One final note, one big change in the moto scene recently is the constant selling of the Honda Win on Craigslist. While you do not see too many of these in the south (they have a manual clutch and are more common and suited for the hills and highways in the north and outside of HCMC), they seem to be what is mostly sold to the guys who go from HN to HCMC. So there is a cottage industry that sells to this group, usually about $300 or so. Then the guys make the trip and will sell the bike on CL for a bit of a discount just to get rid of it, as they never intended to keep the bike long term. One can get them for less than $200 sometimes. Most of these bikes are not made in Japan, and the VN recognize the discount that implies. So a true Japanese Cub (or anything) is worth more than a Chinese model. Any of these Hondas with a manual clutch can be converted to auto by the way, you still shift, but no hand clutch (swap to centrifugal instead).

We are really getting it today, aren't we? Bet it is flooding all over the city today.
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biliana



Joined: 19 Aug 2012
Posts: 53
Location: Vietnam

PostPosted: Wed Sep 26, 2012 7:47 am    Post subject: Reply with quote

Thanks a lot for that.

And yes, I'm not looking forward to the drive home.

I'm thinking of keeping a Wave spare now for the rainier days.
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Jbhughes



Joined: 01 Jul 2010
Posts: 254

PostPosted: Wed Sep 26, 2012 5:04 pm    Post subject: Reply with quote

I reckon you've got to go with the Wave yeah. Like Mark says, anyone can fix up a cub and the Wave is simply the newer version. At least if you get a Wave, it'll start out with less problems than one of the older ones that Mark likes, although you'll spend a lot more buying something brand new (and fixing up the older one will be cheap, too). Of course you being here a while, biliana, you'll be aware of most of this already. I'm surprised you strayed from your Wave at all.

Have you mainly been renting, or just gone through a lot of second hand bikes or family bikes or something? SH, Wave, Vespa, Lead, that's quite a list!

I'm still going with my Future, love her to bits, but she needs some TLC. I find that the brakes seem to work quite poorly after being in the rain, I went to a mechanic briefly and he said it's because the water is getting into the brakes. We didn't get very far, but this seems weird and my disk brakes on the back are actually performing worse than the old drum brakes used to!

Has anyone tried one of those HID headlights? I've been tempted by one for a while, but I read an article about cheap ones starting a fire in the bike's electronics! Also, I wonder how much they actually help the rider, they look very bright, but I wonder what it's actually like behind one.
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mark_in_saigon



Joined: 20 Sep 2009
Posts: 779

PostPosted: Wed Sep 26, 2012 6:16 pm    Post subject: lights Reply with quote

If you can find someone to upgrade to the better lites, let us know. I spent some bucks on upgrading on my old stuff, it was an improvement, but not anything like the new bikes crank out. I think it is theoretically possible to do, but most of these guys are just able to fix regular problems, they are not really that knowledgeable about substantial upgrades. Racing Boy might be worth a try, and also that street in 1, To Ki, there are some better shops down there.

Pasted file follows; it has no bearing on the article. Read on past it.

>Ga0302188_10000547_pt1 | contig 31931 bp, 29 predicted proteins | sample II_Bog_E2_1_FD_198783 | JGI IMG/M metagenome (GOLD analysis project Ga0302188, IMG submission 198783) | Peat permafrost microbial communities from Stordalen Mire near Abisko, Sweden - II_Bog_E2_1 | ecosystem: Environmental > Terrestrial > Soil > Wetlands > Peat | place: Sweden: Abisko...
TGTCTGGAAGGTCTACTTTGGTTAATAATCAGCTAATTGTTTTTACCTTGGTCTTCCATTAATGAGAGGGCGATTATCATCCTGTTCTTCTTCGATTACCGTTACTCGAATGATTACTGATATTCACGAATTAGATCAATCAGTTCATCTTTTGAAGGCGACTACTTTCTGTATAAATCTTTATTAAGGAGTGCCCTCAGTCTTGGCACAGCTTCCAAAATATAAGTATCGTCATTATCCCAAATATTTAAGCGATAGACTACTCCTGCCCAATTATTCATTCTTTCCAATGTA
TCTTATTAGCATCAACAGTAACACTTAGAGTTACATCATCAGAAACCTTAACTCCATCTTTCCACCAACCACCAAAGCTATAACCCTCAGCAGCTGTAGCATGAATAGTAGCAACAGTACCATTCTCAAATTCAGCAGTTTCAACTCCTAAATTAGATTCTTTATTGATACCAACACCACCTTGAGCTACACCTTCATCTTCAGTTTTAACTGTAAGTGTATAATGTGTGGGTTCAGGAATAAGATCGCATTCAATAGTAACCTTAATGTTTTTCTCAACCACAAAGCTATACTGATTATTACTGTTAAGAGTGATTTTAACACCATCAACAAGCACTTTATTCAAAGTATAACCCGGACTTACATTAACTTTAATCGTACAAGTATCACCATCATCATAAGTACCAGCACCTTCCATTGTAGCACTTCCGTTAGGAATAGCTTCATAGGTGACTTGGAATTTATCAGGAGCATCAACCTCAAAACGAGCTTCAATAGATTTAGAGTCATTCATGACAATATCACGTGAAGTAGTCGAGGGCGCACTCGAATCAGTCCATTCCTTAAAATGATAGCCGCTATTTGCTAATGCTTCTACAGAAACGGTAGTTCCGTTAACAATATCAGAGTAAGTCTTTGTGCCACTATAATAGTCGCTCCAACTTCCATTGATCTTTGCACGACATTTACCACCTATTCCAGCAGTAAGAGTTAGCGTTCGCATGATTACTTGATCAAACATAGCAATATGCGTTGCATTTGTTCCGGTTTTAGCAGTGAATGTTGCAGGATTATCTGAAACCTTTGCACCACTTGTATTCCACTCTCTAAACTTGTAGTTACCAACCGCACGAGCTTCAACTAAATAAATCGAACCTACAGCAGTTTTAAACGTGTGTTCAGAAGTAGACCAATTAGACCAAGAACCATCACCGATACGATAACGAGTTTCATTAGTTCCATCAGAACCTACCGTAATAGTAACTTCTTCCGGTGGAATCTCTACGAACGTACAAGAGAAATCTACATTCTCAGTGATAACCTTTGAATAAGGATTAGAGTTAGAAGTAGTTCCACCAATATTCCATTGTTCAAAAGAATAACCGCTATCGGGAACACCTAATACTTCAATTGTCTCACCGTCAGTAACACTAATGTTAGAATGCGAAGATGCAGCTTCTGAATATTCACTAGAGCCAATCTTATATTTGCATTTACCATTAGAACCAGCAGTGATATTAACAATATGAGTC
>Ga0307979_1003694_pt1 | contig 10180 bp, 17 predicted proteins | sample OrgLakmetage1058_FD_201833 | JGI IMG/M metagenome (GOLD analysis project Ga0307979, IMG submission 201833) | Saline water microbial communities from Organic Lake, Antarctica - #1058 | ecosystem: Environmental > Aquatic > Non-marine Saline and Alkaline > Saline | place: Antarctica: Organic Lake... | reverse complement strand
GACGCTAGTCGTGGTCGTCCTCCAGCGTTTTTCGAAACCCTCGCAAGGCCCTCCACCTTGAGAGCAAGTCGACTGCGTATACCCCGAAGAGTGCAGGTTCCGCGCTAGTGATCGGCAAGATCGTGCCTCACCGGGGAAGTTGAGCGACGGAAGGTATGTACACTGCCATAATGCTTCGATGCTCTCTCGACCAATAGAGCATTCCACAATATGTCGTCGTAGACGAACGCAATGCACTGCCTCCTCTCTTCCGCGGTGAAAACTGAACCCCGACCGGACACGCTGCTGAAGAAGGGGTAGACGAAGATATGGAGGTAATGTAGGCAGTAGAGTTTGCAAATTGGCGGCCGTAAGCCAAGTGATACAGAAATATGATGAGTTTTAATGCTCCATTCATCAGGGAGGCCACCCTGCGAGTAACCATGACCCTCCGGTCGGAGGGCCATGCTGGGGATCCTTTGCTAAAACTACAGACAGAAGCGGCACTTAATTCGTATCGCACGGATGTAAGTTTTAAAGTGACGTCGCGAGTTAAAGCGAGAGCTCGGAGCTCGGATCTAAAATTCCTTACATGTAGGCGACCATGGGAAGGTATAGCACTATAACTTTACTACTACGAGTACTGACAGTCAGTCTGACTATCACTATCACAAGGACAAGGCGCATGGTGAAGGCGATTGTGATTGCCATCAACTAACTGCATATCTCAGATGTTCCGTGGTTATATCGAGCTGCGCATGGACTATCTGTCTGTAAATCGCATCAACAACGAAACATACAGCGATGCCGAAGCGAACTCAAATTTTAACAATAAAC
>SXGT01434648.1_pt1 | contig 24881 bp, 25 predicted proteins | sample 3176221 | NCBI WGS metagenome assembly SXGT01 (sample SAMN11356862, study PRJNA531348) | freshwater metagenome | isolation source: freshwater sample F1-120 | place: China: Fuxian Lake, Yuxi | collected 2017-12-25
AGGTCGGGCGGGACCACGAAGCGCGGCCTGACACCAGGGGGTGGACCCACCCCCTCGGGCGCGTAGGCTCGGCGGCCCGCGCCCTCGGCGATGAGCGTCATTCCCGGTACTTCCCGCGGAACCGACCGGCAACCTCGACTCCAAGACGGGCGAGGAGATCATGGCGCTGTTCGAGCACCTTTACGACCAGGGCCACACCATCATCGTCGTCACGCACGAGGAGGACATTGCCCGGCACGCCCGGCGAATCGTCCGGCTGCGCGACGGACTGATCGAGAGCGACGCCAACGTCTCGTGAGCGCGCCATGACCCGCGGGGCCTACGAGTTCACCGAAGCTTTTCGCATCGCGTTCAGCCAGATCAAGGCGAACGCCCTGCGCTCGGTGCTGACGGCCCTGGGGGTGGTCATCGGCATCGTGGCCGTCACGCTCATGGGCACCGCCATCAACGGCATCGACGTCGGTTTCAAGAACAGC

Of course, we get most of our stopping power from the front brakes on a motorbike. I sometimes get on my brakes too hard and lock up my rear brake, seems like the foot brake is easier to hit than the front. The front is what should be most important. That is why lots of these newer bikes have disk brakes on front and drum on back.

We should also all remember, just because a mechanic tells you something does not mean it is true, esp over here. They rarely want to say they cannot fix something, and almost never want to say they do not understand the problem. But it has been proven to me thru experience many times that they often cannot fix something because they do not understand it. This is esp frustrating when it is your favorite mechanic who usually does good work for you, but as I said, it does happen. Gotta have more than one mechanic for this reason, esp on older stuff. Not that the older stuff is complex, just sometimes they do not have the experience on it, ESPECIALLY on a manual clutch.

Final note, if you are increasing displacement on a 50 cc, see the earlier discussion here on the issues surrounding this. They mostly do not understand about bore and stroke increasing together, and they are lying about the increased size when they do bore a 50. You never double displacement by boring, or even boring and stroking, you would have to change engines to get that increase. Very technical discussion already put out there.
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biliana



Joined: 19 Aug 2012
Posts: 53
Location: Vietnam

PostPosted: Thu Sep 27, 2012 2:54 am    Post subject: Reply with quote

Hi Jb

First bike was a Wave, I bought it new. Later a friend of mine was complaining about the amount of fuel their SH was using so we swapped. After a couple of years another friend was buying a car and wanted rid of their Piaggio so I gave him $1500 and passed the SH back. The SH and the Wave are both in regular use now so I won't be asking for my Wave back.
Total outlay over 9 years: 12 million for the Wave and $1500 for the Piaggio, not that much really.
I've looked at the Lead and I like the storage space.

Now you've got me thinking about the Future. I think another Wave will probably suffice however.
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peter50



Joined: 30 Oct 2012
Posts: 5
Location: Brisbane/Australia

PostPosted: Sat Nov 10, 2012 3:54 pm    Post subject: Reply with quote

drpangloss wrote:
I had a Suzuki semi-automatic previously and it never let me down.


Because Suzuki is cash deposit and reliable as well...